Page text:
The main privacy coin Monero (XMR) will undergo a non-backwards compatible upgrade of the protocol in mid-July. This brings some small but significant improvements to the existing technology.
The Monero community agreed on a hard fork on July 16th . More precisely: The upgrade is activated with block 2,668,888.
What changes does the upgrade called V15 bring?
In short: V15 should improve the anonymity of the signatures. To do this, it increases the size of the rings in which the signatures are embedded from 11 to 16. It also makes transactions “lighter” by updating the bulletproof mechanism to a new version called “bulletproof+”. The introduction of “View Tags” is intended to massively accelerate the scanning of wallets, and a new fee structure should create more resistance to overload attacks.
Now in more detail and with a bit of background information for those who want to know more about it:
Monero uses so-called ring signatures . Ring signatures are a relatively recent cryptographic achievement. They have been known since 2001 and Monero is likely to be their biggest application. A ring signature is a digital signature that can be generated by any member of a specific group, without revealing who exactly actually signed from the “ring” of possible signers. Ring signatures are a core element of Monero’s privacy as they disguise who sent a transaction. It could be one, but also the other. V15 increasing the size of the ring from 11 to 16 potential broadcasters is the “absolute largest increase in the set of base anonymity.”
Bulletproof , on the other hand, is a technology to support confidential transactions. Confidential transactions allow the amount sent in a transaction to be disguised, while a zero-knowledge proof still allows the other nodes in the network to verify that the transaction is correct. In combination with ring signatures, Monero creates almost perfect anonymity. However, the proof required for this examination of the transaction was initially very large. Bulletproofs were able to massively shrink it, allowing Confidential Transactions to scale for the first time. Bulletproofs+ takes it one step further. According to the developer, it makes transactions “smaller, faster to generate, and faster to verify” by about 5-7 percent each.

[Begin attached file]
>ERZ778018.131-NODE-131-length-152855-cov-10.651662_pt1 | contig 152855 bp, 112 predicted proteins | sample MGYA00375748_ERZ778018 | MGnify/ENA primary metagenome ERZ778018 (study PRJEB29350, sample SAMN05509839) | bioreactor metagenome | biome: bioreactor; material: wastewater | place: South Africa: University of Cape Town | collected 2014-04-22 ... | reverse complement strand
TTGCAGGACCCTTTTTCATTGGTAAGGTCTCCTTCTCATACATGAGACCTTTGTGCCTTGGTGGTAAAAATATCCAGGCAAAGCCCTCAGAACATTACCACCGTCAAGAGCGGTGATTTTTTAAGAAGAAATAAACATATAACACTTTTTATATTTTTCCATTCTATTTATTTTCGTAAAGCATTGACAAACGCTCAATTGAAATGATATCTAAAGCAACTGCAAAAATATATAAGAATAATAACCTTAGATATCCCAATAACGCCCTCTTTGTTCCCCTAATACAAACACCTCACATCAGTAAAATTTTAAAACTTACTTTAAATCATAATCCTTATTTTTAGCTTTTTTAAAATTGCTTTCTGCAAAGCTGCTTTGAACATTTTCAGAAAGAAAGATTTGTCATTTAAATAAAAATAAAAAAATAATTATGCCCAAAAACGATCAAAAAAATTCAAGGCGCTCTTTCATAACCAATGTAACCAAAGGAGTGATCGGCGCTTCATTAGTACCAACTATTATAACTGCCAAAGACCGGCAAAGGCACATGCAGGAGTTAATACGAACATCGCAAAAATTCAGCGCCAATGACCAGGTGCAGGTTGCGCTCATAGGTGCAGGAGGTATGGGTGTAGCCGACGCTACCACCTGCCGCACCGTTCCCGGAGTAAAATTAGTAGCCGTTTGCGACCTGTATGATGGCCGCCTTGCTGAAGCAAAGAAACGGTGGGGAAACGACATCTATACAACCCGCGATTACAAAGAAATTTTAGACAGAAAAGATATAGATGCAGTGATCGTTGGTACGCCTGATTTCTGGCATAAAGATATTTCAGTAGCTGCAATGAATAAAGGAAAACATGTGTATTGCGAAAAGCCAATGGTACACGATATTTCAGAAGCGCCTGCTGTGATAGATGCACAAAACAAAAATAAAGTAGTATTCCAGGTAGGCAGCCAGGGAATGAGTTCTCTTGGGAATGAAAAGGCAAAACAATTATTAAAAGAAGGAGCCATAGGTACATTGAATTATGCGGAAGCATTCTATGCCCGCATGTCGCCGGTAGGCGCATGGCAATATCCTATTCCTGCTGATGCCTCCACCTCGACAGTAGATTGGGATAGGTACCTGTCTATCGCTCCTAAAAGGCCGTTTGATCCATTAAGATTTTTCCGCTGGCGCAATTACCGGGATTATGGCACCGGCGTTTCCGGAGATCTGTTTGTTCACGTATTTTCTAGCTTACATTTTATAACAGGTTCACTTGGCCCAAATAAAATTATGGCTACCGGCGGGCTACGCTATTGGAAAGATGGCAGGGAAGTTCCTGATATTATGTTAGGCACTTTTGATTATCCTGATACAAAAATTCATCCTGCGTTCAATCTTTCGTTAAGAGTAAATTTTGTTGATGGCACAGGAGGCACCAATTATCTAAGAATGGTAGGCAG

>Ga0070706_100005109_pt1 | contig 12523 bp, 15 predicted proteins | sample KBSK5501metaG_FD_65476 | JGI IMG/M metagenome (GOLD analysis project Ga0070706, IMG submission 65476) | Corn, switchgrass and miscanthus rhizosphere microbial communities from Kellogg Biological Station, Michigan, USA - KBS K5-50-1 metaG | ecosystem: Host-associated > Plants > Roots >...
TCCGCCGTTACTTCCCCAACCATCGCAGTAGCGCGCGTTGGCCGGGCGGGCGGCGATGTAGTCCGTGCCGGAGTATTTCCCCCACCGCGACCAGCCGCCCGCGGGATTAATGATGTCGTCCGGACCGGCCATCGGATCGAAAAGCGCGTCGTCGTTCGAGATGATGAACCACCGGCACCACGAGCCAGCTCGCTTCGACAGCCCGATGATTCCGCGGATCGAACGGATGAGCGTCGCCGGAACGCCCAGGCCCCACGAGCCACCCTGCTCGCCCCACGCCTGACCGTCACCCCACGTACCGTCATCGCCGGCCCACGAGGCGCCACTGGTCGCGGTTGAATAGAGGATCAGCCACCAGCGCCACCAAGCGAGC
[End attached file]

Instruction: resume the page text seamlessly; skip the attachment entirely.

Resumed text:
Finally, the view tags are one-byte information in transactions. These should reduce the time it takes a wallet to scan the blockchain by 30-40 percent. With this, the developers are responding to a not insignificant problem. Because of the high level of privacy of Monero, it is much more cumbersome to find out the balance of an address than with Bitcoin and other cryptocurrencies (more precisely: With Bitcoin you can use the UTXO set to find out the balance of an address, while with Monero a wallet can find out each individual transaction must verify that it was signed with the private key stored in the wallet).
A hard fork is a non-backward compatible upgrade. With a hard fork, existing rules of a crypto protocol can be overridden and radically new rules can be introduced. Therefore, a hard fork allows developers to push through massive changes. However, it is always associated with the risk that many nodes will forget to upgrade, which can lead to a loss of network nodes and, in the worst case, trigger a split in the blockchain. A hard fork is a powerful tool, but requires community consensus.
This seems to be the case with Monero. With the V15 hard fork, the developers are once again substantiating their claim to develop the most technically mature privacy coin on the market and to further advance the technology of anonymous transactions. The July hard fork will be the 15th hard fork that the Monero protocol undergoes. The last one was a relatively long time ago, it took place on October 17, 2020.
It is noticeable that V15 does not introduce any fundamental innovations. Previous hard forks have introduced entirely new technologies such as Confidential Transactions, Bulletproofs or the Asic and GPU-resistant RandomX mining algorithm . V15 comes up with less drastic changes – but makes some details much better. This could be a sign of the technical maturity that Monero has now reached.